President of Russia, Vladimir Putin, has announced the country’s approval for the COVID-19 vaccine named “Sputnik V” – a reference to the world’s first artificial satellite launched by the Soviets on October 4, 1957.
Developed by Moscow’s Gamaleya Institute, the vaccine has been received with cautious optimism across the world.
While some health experts say Russia skipped the third and most crucial stage of testing the drug before declaring it fit for human use, the country insists that it followed due health protocol.
The World Health Organisation, which asked Russia to follow established guidelines and go “through all the stages” necessary to develop a safe vaccine, is yet to approve any vaccine for the treatment and prevention of COVID-19.
In a study published by Lancet, a medical journal, on Friday, researchers said Sputnik V recorded early success in its trials.
The study noted that Russia’s COVID-19 vaccine developed antibodies with “no serious adverse events”.
In the study, the researchers identified two small trials, each involving 38 healthy adults aged between 18 and 60, who were given a two-part immunisation.
Each participant received a dose of the first part of the vaccine and a booster with the second part, which was given after 21 days.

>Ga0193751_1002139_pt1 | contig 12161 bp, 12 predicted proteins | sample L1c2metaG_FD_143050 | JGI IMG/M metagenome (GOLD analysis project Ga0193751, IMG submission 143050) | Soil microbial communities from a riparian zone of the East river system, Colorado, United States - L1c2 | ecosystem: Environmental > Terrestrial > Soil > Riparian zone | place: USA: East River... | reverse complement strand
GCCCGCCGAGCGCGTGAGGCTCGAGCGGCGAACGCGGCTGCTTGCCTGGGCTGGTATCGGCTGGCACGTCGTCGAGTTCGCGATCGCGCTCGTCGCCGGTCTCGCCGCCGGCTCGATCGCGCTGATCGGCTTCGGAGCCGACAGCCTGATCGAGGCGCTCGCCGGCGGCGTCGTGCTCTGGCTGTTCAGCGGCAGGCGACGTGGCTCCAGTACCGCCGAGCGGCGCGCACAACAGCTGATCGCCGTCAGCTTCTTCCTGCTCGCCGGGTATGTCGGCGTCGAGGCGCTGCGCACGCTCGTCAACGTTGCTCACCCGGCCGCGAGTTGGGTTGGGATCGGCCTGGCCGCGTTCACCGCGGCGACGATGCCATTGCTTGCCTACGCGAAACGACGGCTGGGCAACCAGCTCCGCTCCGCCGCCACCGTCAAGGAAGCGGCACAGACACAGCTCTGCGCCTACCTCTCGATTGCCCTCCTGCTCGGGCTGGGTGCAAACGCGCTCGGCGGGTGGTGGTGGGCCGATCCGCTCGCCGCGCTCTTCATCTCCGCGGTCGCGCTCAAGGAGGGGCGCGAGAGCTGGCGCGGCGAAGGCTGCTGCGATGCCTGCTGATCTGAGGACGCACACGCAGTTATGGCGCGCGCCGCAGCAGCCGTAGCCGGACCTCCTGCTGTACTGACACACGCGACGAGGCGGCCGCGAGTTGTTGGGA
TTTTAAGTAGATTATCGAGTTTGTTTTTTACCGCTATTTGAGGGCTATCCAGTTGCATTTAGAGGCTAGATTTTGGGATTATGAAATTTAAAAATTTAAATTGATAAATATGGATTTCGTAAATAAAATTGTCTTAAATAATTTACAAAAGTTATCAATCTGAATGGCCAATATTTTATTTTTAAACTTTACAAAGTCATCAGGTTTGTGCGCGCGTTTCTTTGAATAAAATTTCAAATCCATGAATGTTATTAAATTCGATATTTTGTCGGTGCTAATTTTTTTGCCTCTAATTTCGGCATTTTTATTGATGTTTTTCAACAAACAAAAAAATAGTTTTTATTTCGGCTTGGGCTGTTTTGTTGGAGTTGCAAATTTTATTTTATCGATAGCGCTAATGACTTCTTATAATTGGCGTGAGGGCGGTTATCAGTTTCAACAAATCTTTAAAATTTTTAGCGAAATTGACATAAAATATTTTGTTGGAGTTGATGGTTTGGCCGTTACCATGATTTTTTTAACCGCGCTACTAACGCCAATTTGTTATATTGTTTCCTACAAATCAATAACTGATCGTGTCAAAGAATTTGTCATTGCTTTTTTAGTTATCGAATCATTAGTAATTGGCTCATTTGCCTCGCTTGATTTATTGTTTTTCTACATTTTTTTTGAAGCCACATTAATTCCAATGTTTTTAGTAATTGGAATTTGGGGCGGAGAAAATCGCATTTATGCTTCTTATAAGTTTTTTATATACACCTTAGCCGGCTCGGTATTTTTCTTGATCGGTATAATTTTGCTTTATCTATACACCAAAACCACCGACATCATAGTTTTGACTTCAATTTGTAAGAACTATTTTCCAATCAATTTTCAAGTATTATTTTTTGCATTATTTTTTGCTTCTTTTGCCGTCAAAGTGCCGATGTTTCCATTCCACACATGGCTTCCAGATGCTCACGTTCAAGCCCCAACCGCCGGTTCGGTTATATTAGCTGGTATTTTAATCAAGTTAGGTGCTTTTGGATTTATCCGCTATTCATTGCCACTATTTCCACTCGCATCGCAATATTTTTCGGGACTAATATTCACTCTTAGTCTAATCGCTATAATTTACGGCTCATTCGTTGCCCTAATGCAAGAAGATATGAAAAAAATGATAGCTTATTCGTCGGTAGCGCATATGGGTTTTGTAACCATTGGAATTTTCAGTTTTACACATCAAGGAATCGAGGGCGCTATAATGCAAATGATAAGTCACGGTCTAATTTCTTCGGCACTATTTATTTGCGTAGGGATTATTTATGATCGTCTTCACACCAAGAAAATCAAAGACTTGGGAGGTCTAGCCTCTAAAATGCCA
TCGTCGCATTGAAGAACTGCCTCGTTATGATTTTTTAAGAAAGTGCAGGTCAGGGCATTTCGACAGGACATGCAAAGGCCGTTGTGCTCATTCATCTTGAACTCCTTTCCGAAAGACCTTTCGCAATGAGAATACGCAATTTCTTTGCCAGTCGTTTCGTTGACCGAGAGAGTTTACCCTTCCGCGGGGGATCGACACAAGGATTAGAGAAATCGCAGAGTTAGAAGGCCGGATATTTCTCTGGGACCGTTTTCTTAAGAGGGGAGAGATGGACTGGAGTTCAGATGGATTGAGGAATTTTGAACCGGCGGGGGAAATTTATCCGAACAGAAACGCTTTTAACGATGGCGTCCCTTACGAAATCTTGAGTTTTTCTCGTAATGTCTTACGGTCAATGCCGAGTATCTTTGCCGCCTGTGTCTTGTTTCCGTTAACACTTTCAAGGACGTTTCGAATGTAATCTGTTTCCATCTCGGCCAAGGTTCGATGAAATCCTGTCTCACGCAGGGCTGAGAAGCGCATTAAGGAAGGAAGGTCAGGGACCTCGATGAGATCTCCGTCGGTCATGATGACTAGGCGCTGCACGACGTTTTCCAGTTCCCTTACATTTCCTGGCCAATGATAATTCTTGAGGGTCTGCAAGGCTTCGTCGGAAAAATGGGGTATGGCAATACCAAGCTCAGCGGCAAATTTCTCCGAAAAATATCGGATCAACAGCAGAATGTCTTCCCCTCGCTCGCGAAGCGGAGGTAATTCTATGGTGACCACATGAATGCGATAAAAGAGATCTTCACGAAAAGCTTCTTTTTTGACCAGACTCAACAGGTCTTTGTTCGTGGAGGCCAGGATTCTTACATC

It noted that the participants were monitored for a period of 42 days and it was observed that they all developed antibodies within the first three weeks.
According to the study, the 76 participants will be monitored up to 180 days while a more rigorous third phase clinical trial is underway with the involvement of 40,000 volunteers from different age and risk groups. It concluded that the data showed that the vaccine is “safe, well-tolerated, and does not cause serious adverse events in healthy adult volunteers.”
But experts have criticised the study over low number of participants used.
Naor Bar-Zeev of Johns Hopkins Bloomberg School of Public Health, who was not involved in the study, said the research was “encouraging but small”.
“Showing safety will be crucial with Covid-19 vaccines, not only for vaccine acceptance but also for trust in vaccination broadly,” he said in a commentary in the Lancet.
“Since vaccines are given to healthy people and, during the COVID-19 pandemic, potentially to everyone after approval following phase 3 trials, safety is paramount.”
The WHO draft on vaccines shows that six of the 26 candidates in clinical trials have got to the third phase of the vaccine trial.
Part of the top candidates include the University of Oxford/AstraZeneca and Pfizer candidates.